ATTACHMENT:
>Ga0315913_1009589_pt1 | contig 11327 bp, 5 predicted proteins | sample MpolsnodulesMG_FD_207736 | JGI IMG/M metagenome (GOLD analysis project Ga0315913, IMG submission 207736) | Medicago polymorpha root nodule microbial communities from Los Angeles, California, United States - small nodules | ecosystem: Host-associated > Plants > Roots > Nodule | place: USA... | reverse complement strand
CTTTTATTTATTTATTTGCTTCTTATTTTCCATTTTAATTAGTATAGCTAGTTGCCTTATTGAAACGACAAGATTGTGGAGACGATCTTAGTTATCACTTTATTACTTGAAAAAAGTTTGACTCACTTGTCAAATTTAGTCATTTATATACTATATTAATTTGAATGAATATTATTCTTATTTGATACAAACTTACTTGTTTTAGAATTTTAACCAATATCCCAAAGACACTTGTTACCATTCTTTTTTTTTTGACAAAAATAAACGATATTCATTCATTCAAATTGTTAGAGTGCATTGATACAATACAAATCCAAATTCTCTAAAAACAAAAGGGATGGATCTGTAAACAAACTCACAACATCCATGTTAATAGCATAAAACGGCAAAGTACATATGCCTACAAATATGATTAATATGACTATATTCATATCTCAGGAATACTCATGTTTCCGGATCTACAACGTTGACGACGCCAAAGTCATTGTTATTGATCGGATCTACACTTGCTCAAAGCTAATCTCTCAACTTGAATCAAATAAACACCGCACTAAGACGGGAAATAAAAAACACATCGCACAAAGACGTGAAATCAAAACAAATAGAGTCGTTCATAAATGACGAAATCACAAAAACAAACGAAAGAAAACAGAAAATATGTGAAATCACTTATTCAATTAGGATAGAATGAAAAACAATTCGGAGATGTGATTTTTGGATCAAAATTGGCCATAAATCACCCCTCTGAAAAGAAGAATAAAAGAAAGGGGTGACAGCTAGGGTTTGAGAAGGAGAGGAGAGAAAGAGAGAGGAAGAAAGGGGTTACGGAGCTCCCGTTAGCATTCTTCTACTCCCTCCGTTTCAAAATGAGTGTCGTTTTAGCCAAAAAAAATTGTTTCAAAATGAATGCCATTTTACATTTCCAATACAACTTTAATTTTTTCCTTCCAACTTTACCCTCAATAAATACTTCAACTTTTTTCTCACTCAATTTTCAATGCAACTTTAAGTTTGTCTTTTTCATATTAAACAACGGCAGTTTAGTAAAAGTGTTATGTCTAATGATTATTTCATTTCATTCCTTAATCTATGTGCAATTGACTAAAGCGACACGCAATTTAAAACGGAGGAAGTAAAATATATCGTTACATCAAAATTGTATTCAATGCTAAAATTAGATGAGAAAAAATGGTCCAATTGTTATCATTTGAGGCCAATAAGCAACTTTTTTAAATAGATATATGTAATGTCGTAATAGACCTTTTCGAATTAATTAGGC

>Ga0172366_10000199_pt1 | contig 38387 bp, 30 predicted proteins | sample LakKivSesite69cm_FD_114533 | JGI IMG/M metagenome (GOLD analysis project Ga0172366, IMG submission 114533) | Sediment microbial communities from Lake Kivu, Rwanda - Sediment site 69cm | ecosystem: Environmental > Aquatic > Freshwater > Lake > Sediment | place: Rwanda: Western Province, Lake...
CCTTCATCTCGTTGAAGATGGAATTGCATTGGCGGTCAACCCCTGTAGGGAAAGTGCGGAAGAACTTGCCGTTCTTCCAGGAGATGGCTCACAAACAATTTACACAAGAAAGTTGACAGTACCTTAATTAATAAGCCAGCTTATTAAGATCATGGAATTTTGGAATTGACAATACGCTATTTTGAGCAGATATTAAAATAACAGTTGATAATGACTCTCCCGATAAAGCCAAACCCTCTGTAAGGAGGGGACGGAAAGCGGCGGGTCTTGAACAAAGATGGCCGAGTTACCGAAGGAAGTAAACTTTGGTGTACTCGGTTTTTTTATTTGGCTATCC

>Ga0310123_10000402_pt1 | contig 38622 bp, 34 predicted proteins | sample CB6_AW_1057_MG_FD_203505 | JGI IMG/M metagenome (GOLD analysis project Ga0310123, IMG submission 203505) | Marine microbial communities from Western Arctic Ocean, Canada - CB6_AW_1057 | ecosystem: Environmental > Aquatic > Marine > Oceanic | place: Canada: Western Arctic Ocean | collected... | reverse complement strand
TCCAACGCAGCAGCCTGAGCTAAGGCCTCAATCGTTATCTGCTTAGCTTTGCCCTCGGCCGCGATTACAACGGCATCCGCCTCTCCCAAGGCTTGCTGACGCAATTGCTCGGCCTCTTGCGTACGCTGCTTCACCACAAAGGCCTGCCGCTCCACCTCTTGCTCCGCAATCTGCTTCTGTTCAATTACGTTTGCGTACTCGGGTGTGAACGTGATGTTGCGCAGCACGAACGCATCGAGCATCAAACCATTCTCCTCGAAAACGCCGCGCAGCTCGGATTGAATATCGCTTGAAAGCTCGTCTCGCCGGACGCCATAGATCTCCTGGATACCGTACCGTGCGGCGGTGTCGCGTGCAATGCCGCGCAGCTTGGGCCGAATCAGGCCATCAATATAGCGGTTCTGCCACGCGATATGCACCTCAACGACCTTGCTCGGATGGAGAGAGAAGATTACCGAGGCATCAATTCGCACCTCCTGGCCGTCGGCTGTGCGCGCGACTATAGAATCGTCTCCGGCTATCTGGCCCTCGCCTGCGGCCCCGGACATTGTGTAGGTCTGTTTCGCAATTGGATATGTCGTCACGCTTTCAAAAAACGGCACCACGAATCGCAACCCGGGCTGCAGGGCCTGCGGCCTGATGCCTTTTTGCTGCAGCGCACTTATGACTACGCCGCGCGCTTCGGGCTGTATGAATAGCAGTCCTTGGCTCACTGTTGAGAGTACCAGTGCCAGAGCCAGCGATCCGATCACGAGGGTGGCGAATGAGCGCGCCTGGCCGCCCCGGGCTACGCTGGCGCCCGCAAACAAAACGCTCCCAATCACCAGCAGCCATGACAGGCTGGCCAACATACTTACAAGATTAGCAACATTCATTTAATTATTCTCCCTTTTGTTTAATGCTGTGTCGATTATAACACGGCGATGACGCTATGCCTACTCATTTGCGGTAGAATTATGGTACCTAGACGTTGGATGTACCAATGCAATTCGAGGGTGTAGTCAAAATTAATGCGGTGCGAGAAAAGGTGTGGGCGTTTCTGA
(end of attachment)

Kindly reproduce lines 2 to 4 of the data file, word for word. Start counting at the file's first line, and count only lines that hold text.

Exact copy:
CTTTTATTTATTTATTTGCTTCTTATTTTCCATTTTAATTAGTATAGCTAGTTGCCTTATTGAAACGACAAGATTGTGGAGACGATCTTAGTTATCACTTTATTACTTGAAAAAAGTTTGACTCACTTGTCAAATTTAGTCATTTATATACTATATTAATTTGAATGAATATTATTCTTATTTGATACAAACTTACTTGTTTTAGAATTTTAACCAATATCCCAAAGACACTTGTTACCATTCTTTTTTTTTTGACAAAAATAAACGATATTCATTCATTCAAATTGTTAGAGTGCATTGATACAATACAAATCCAAATTCTCTAAAAACAAAAGGGATGGATCTGTAAACAAACTCACAACATCCATGTTAATAGCATAAAACGGCAAAGTACATATGCCTACAAATATGATTAATATGACTATATTCATATCTCAGGAATACTCATGTTTCCGGATCTACAACGTTGACGACGCCAAAGTCATTGTTATTGATCGGATCTACACTTGCTCAAAGCTAATCTCTCAACTTGAATCAAATAAACACCGCACTAAGACGGGAAATAAAAAACACATCGCACAAAGACGTGAAATCAAAACAAATAGAGTCGTTCATAAATGACGAAATCACAAAAACAAACGAAAGAAAACAGAAAATATGTGAAATCACTTATTCAATTAGGATAGAATGAAAAACAATTCGGAGATGTGATTTTTGGATCAAAATTGGCCATAAATCACCCCTCTGAAAAGAAGAATAAAAGAAAGGGGTGACAGCTAGGGTTTGAGAAGGAGAGGAGAGAAAGAGAGAGGAAGAAAGGGGTTACGGAGCTCCCGTTAGCATTCTTCTACTCCCTCCGTTTCAAAATGAGTGTCGTTTTAGCCAAAAAAAATTGTTTCAAAATGAATGCCATTTTACATTTCCAATACAACTTTAATTTTTTCCTTCCAACTTTACCCTCAATAAATACTTCAACTTTTTTCTCACTCAATTTTCAATGCAACTTTAAGTTTGTCTTTTTCATATTAAACAACGGCAGTTTAGTAAAAGTGTTATGTCTAATGATTATTTCATTTCATTCCTTAATCTATGTGCAATTGACTAAAGCGACACGCAATTTAAAACGGAGGAAGTAAAATATATCGTTACATCAAAATTGTATTCAATGCTAAAATTAGATGAGAAAAAATGGTCCAATTGTTATCATTTGAGGCCAATAAGCAACTTTTTTAAATAGATATATGTAATGTCGTAATAGACCTTTTCGAATTAATTAGGC

>Ga0172366_10000199_pt1 | contig 38387 bp, 30 predicted proteins | sample LakKivSesite69cm_FD_114533 | JGI IMG/M metagenome (GOLD analysis project Ga0172366, IMG submission 114533) | Sediment microbial communities from Lake Kivu, Rwanda - Sediment site 69cm | ecosystem: Environmental > Aquatic > Freshwater > Lake > Sediment | place: Rwanda: Western Province, Lake...
CCTTCATCTCGTTGAAGATGGAATTGCATTGGCGGTCAACCCCTGTAGGGAAAGTGCGGAAGAACTTGCCGTTCTTCCAGGAGATGGCTCACAAACAATTTACACAAGAAAGTTGACAGTACCTTAATTAATAAGCCAGCTTATTAAGATCATGGAATTTTGGAATTGACAATACGCTATTTTGAGCAGATATTAAAATAACAGTTGATAATGACTCTCCCGATAAAGCCAAACCCTCTGTAAGGAGGGGACGGAAAGCGGCGGGTCTTGAACAAAGATGGCCGAGTTACCGAAGGAAGTAAACTTTGGTGTACTCGGTTTTTTTATTTGGCTATCC